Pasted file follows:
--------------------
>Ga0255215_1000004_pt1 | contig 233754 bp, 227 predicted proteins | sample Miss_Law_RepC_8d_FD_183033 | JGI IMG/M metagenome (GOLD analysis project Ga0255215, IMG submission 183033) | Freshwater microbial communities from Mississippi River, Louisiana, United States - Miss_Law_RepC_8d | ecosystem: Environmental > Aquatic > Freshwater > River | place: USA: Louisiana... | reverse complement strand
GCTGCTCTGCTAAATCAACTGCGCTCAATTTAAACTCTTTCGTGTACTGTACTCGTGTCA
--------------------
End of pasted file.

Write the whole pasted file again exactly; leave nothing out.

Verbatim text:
>Ga0255215_1000004_pt1 | contig 233754 bp, 227 predicted proteins | sample Miss_Law_RepC_8d_FD_183033 | JGI IMG/M metagenome (GOLD analysis project Ga0255215, IMG submission 183033) | Freshwater microbial communities from Mississippi River, Louisiana, United States - Miss_Law_RepC_8d | ecosystem: Environmental > Aquatic > Freshwater > River | place: USA: Louisiana... | reverse complement strand
GCTGCTCTGCTAAATCAACTGCGCTCAATTTAAACTCTTTCGTGTACTGTACTCGTGTCA